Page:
The UK may well be the tinderbox of Europe. With the ousting of Boris Johnson and his imminent replacement by a politician who will not have led his or her party into power via a general election, the political context is particularly febrile. Even more so given disillusionment at the waste of the past two years and the failure of the Government to capitalize on Brexit to renew the country.
Moreover, Britain’s consumers look set to be clobbered harder than most. They already have the highest inflation in all of the G7; but, a succession of fatal policy mistakes – from the closure of gas storage facilities to the failure to exploit our domestic oil and gas reserves – mean that they will remain unnecessarily vulnerable to sky-high international energy prices for years to come, with all the pain that will bring consumers.
Despite this, Britons are set to receive less assistance from the Government than their counterparts in other Western countries. The 5p cut in fuel duty has been estimated as the second smallest in Europe. While our politicians pontificate about insulating more homes at some point in the distant future, Spain has made many train journeys free until the end of the year. France has vowed to fully nationalize the energy giant EDF, which it had already forced to cap consumer bills.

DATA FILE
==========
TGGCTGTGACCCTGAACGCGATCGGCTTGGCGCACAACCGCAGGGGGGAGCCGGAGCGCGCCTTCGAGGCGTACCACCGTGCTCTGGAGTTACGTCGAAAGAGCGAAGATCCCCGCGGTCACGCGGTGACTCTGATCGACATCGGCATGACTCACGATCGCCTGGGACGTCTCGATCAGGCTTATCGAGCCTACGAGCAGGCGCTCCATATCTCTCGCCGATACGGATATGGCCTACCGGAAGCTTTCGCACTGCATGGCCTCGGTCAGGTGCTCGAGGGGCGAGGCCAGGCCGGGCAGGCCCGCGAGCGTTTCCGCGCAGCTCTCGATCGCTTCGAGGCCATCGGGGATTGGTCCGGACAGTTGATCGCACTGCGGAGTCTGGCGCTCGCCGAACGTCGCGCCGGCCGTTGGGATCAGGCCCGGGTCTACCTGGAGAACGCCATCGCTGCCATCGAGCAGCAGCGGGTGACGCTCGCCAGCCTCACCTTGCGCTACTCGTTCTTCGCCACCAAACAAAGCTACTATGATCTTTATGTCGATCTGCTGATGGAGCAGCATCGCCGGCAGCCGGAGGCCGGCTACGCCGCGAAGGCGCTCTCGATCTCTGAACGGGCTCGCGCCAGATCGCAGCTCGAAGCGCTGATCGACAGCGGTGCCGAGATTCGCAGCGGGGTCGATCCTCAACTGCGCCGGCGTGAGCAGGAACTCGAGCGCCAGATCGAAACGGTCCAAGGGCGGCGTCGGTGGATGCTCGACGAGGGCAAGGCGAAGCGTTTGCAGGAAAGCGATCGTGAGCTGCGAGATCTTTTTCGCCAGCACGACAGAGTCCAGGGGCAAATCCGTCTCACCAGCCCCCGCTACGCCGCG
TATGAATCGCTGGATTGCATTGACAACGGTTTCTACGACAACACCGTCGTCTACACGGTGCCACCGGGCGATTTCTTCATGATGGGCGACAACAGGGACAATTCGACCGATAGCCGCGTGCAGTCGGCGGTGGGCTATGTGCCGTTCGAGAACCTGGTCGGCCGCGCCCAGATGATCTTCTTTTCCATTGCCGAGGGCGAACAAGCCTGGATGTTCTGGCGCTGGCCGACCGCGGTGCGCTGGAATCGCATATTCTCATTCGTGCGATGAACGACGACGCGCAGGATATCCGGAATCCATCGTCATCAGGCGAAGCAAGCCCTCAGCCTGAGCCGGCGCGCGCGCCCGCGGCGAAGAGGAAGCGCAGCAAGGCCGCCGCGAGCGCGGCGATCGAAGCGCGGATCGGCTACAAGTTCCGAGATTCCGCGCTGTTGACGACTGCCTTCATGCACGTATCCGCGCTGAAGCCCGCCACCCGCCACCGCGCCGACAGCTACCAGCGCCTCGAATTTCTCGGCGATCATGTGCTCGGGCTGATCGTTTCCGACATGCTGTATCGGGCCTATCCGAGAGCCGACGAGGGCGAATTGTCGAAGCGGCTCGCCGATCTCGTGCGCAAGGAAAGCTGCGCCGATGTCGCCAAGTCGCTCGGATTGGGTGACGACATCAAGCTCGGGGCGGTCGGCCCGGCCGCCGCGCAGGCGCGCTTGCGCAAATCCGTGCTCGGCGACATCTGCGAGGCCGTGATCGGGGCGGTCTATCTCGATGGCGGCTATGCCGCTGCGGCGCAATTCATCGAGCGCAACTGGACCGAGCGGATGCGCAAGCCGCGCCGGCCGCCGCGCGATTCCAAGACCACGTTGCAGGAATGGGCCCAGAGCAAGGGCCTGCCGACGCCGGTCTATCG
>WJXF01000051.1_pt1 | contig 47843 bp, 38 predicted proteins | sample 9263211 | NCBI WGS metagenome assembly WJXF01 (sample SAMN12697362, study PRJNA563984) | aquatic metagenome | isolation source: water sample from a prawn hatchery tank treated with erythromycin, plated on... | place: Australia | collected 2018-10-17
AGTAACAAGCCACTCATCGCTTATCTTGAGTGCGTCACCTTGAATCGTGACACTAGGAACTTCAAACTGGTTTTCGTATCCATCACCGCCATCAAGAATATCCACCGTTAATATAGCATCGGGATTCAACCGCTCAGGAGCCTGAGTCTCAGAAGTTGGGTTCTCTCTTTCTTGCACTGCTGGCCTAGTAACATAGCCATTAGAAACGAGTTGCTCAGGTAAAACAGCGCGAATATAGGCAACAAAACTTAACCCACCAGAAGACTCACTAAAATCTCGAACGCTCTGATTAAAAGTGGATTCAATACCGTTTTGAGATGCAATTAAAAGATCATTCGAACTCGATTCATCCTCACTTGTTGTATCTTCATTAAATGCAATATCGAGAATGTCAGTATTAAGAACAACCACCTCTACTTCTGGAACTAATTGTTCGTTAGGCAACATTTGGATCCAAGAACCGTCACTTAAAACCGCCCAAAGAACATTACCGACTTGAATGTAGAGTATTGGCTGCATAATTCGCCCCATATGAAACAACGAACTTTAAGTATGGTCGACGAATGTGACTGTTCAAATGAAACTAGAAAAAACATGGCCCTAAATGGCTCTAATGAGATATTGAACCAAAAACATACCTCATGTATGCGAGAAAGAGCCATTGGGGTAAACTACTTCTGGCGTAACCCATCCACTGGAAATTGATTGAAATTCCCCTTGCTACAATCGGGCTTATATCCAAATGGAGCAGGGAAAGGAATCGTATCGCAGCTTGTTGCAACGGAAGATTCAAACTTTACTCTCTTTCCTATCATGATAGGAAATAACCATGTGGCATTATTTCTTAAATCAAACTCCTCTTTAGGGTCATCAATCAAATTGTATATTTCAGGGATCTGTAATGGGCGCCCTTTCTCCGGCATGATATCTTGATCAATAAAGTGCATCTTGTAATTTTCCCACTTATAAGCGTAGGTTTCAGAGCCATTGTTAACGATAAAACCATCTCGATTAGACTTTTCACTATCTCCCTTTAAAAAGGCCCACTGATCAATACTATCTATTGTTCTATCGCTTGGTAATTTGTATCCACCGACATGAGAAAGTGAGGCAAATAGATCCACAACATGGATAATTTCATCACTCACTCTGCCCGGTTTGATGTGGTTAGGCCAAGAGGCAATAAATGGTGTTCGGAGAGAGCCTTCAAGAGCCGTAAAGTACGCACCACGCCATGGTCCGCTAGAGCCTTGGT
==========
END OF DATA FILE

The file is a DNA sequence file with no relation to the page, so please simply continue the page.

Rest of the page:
A civil disobedience movement, inspired by the poll tax revolt, has already been launched in the UK. The Don’t Pay Campaign, which is urging people to join a “mass non-payment strike” when the energy price cap is raised in October, has gained thousands of online supporters.
And if it does take off, what are the authorities going to be able to do about it? Such is the scale of the coming price rises that millions may simply be unable to pay their bills – including pensioners and families hitherto part of the middle classes. The risk is that, bogged down with leadership hustings, the Tories realise too late that they need to act. The predicament we face is likely game-changing. We have barely begun to grasp how unpredictable the next few years are likely to be – and how poorly prepared we are to face the consequences.
If weaning ourselves off Russia – a comparatively small economy – is this painful, how are we to end our addiction to cheap goods from China? If we do manage to achieve a greater degree of energy self-reliance, how will we contend with the collapse of petro-states in the Middle East and the migration crisis that is likely to follow?
This may sound like a grim prognosis, but particularly in Britain it does feel as if we just may have entered the final act of an economic system that has patently failed. It is clearer than ever that the emperor has no clothes and has no more stories to distract us with. ✪